This trail begins on the south side of Route 3 east of Peavine Swamp. It presently contains three loops. The last half of the trail passes through lands that have never been significantly harvested. Large specimens of hardwoods, red spruce, and eastern hemlock are common. » Continue Reading.
The Adirondack Park Agency (APA) Board approved amendments to the Black River Wild Forest, the Cranberry Lake Boat Launch and the Lake George Beach and Battlefield Unit Management Plans at its June 2018 Board meeting.
The final Unit Management Plan (UMP) for the Cranberry Lake Campground is now available to the public. The UMP will guide the future management of the campground over the next five years.
Cranberry Lake Campground is located at 243 Lone Pine Road in Cranberry Lake, St. Lawrence County. The campground is located in the western part of the Adirondack Park on the northeastern shore of Cranberry Lake, the third-largest body of water in the park. Approximately three-quarters of Cranberry Lake’s shoreline is bounded by Forest Preserve. » Continue Reading.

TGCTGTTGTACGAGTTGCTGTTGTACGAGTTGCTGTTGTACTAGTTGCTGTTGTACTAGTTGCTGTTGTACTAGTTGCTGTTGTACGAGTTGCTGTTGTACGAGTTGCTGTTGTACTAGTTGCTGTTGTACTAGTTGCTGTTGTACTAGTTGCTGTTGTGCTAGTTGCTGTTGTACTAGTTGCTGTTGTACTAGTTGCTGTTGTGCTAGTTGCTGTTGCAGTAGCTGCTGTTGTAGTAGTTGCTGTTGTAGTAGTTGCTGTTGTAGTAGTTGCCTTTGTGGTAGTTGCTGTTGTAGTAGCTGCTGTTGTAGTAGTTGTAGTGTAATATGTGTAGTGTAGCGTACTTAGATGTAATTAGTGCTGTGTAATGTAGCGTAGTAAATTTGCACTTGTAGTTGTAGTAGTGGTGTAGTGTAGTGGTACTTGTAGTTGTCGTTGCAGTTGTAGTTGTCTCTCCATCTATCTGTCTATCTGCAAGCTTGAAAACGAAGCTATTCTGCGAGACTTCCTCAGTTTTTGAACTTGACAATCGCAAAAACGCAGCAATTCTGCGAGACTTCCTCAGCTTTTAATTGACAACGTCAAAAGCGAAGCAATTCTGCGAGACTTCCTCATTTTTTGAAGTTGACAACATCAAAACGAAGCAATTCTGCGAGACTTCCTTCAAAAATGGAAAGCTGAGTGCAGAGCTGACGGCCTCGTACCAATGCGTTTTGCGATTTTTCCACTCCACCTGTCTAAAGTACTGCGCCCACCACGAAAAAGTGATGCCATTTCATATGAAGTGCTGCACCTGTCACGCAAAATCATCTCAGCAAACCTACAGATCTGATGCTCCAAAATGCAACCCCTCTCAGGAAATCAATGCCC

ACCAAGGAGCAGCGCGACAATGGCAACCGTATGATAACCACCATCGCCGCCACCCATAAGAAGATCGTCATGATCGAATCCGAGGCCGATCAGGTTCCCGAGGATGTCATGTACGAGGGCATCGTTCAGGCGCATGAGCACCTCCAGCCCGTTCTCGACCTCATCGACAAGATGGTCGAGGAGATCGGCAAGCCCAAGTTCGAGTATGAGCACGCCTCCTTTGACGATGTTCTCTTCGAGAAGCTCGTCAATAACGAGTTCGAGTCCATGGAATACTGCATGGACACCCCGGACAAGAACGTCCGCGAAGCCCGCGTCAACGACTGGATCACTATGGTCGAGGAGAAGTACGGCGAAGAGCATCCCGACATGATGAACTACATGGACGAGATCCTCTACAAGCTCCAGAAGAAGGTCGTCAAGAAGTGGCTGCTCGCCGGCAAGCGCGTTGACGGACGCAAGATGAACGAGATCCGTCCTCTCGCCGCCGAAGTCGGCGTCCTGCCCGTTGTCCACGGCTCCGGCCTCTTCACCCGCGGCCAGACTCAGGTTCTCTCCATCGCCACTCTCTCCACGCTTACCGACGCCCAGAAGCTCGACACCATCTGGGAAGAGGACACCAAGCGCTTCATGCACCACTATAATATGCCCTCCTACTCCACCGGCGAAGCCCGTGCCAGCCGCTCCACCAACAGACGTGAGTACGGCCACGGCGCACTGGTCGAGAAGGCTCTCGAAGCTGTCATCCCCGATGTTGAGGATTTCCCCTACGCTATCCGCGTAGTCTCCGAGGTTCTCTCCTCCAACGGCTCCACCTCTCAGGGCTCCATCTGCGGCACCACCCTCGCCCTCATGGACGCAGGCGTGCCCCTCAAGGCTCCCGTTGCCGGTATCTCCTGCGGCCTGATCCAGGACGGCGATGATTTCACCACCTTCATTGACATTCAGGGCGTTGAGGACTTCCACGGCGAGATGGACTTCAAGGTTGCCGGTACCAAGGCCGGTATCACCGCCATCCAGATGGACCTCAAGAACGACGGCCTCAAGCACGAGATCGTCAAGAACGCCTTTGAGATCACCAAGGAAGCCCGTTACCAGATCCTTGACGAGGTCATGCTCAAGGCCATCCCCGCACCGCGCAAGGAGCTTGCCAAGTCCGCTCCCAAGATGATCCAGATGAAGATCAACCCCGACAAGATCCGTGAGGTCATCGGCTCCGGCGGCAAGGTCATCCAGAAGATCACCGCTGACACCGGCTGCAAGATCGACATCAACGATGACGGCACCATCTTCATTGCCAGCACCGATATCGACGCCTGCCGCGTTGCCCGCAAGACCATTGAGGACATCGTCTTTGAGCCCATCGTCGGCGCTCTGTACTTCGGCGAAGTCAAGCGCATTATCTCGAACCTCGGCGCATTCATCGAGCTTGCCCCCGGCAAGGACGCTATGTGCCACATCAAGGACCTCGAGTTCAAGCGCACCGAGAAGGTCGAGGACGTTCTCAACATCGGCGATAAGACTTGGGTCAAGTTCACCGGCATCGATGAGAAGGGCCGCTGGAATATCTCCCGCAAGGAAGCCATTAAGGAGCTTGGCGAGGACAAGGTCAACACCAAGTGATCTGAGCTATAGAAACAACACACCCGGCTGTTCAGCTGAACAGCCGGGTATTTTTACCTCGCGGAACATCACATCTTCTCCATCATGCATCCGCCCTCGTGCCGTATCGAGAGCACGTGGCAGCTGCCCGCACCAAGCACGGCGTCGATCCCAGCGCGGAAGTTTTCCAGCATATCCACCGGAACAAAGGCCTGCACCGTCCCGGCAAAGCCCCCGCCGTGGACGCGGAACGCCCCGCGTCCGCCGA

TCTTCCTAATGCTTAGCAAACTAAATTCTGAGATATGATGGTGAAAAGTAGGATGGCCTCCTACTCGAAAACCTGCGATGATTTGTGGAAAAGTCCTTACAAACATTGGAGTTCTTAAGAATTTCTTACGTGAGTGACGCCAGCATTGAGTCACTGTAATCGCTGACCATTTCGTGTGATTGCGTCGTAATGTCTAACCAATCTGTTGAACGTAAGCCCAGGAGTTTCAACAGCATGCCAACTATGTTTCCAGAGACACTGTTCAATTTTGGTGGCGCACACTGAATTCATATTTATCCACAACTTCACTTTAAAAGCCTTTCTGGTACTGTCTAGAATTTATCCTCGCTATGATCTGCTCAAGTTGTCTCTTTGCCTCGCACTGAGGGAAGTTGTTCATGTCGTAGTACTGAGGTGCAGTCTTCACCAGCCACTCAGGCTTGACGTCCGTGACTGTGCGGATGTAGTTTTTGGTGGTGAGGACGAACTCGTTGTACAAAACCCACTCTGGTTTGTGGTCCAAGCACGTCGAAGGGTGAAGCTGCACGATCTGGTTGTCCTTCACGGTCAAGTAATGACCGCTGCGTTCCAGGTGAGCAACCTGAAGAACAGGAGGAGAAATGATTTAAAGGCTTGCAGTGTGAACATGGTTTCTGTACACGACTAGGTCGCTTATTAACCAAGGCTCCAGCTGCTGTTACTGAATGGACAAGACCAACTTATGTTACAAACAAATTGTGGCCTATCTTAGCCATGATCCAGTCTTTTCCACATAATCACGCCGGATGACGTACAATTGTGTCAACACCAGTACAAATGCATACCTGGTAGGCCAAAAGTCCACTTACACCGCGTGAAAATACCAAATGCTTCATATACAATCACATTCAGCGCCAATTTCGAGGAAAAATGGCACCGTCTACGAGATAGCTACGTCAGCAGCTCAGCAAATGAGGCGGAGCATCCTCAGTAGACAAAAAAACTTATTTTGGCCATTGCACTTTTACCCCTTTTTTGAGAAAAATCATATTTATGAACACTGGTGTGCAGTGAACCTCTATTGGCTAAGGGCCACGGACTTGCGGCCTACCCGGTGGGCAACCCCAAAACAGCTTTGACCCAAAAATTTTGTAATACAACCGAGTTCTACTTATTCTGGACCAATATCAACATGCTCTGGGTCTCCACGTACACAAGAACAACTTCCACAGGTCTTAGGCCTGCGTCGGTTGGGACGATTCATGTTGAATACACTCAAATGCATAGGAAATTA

On Thursday I skied to Burntbridge Pond deep in the Cranberry Lake Wild Forest. About four miles from the road I came across a historical artifact: an old Black Label can hanging from a branch.
It reminded me of a humorous essay by Mike Jarboe, “Happiness in a can,” that we published in the Adirondack Explorer in 2000. Mike wrote about scavenging for old beer cans at a dump below Death Falls near Raquette Lake. » Continue Reading.
On the Peavine Swamp trail system in the northwestern Adirondacks near Cranberry Lake I found a tranquil route through open forest, culminating on a knoll overlooking the Oswegatchie River. Removed from the more challenging terrain of the High Peaks backcountry, the trails allow the skier to settle into a soothing rhythm of kick and glide over level ground and rolling ridges. The occasional gully or steeper pitch is enough to rate the trail’s difficulty moderate or intermediate—but in a low-key way.
It’s a good trip for looking around and appreciating the forest, and on a clear day in early January, I was accompanied by two skiers who were well qualified to be guides through these woods: Jamie Savage, professor at the Ranger School in Wanakena, and John Wood, senior forester for the state Department of Environmental Conservation. Jamie uses these lands as an outdoor classroom for his students. And John, working with Jamie and other partners in the area, has been developing plans for increasing hiking and skiing routes near Cranberry Lake. » Continue Reading.
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